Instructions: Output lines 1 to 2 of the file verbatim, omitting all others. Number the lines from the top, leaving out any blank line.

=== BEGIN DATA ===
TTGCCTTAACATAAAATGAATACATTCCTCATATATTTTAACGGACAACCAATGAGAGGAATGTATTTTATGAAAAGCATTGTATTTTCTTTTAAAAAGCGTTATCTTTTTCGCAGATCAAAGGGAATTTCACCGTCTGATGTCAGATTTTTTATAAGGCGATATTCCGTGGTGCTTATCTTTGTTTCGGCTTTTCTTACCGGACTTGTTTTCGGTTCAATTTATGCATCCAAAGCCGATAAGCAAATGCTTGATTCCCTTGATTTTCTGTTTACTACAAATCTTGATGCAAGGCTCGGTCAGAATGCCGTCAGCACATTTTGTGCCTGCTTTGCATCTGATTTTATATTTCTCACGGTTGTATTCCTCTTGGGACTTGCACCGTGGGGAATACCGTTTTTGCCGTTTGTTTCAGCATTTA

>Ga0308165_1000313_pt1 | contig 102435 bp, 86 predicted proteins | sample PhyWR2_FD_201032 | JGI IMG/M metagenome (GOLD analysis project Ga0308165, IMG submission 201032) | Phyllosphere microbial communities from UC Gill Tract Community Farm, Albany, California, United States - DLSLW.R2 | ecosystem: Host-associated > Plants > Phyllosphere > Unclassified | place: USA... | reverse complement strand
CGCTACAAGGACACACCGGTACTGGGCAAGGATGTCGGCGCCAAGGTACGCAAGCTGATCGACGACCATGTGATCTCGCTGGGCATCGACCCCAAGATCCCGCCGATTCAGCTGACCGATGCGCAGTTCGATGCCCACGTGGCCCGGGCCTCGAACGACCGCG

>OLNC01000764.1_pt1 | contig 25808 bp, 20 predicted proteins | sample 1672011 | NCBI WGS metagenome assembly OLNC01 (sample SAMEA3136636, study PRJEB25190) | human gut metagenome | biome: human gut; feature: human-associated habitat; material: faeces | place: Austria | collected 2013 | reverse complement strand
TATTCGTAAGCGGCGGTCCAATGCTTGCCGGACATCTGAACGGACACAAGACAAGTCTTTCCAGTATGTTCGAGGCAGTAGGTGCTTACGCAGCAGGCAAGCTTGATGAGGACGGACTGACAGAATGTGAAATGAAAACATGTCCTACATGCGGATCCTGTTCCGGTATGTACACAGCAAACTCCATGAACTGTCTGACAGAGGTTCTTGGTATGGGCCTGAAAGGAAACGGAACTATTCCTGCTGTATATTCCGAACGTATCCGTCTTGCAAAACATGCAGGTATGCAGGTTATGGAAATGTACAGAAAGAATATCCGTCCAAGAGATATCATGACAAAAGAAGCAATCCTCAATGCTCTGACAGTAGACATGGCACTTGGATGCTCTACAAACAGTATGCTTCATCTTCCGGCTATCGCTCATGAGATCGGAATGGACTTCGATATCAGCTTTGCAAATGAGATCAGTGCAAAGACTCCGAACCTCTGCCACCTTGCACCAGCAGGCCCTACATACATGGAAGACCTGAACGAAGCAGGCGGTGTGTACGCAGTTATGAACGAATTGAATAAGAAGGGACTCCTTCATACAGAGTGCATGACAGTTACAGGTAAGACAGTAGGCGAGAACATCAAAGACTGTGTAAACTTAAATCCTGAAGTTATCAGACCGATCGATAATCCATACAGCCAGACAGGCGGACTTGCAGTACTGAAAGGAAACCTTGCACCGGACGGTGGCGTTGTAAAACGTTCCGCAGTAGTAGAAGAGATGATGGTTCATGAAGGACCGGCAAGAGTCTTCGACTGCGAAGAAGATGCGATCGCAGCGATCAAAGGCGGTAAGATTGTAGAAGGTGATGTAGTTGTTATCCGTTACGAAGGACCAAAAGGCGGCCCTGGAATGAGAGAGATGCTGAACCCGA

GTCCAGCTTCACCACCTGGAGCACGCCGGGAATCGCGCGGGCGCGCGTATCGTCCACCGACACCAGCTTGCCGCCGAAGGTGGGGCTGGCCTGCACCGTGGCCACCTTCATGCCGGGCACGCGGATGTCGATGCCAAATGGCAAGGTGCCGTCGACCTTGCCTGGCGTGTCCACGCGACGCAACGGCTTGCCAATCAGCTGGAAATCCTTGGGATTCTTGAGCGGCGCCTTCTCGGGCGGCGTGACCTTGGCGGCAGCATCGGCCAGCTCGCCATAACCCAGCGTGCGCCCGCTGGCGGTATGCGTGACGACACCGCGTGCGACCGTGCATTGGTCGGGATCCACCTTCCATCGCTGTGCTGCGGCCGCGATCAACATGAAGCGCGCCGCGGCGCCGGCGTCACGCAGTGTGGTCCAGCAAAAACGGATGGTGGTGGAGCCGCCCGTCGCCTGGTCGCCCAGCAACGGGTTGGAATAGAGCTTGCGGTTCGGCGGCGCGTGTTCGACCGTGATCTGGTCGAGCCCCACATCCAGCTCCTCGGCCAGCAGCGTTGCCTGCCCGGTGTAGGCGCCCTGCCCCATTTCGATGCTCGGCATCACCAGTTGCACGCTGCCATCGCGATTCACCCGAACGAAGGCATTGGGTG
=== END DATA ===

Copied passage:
TTGCCTTAACATAAAATGAATACATTCCTCATATATTTTAACGGACAACCAATGAGAGGAATGTATTTTATGAAAAGCATTGTATTTTCTTTTAAAAAGCGTTATCTTTTTCGCAGATCAAAGGGAATTTCACCGTCTGATGTCAGATTTTTTATAAGGCGATATTCCGTGGTGCTTATCTTTGTTTCGGCTTTTCTTACCGGACTTGTTTTCGGTTCAATTTATGCATCCAAAGCCGATAAGCAAATGCTTGATTCCCTTGATTTTCTGTTTACTACAAATCTTGATGCAAGGCTCGGTCAGAATGCCGTCAGCACATTTTGTGCCTGCTTTGCATCTGATTTTATATTTCTCACGGTTGTATTCCTCTTGGGACTTGCACCGTGGGGAATACCGTTTTTGCCGTTTGTTTCAGCATTTA

>Ga0308165_1000313_pt1 | contig 102435 bp, 86 predicted proteins | sample PhyWR2_FD_201032 | JGI IMG/M metagenome (GOLD analysis project Ga0308165, IMG submission 201032) | Phyllosphere microbial communities from UC Gill Tract Community Farm, Albany, California, United States - DLSLW.R2 | ecosystem: Host-associated > Plants > Phyllosphere > Unclassified | place: USA... | reverse complement strand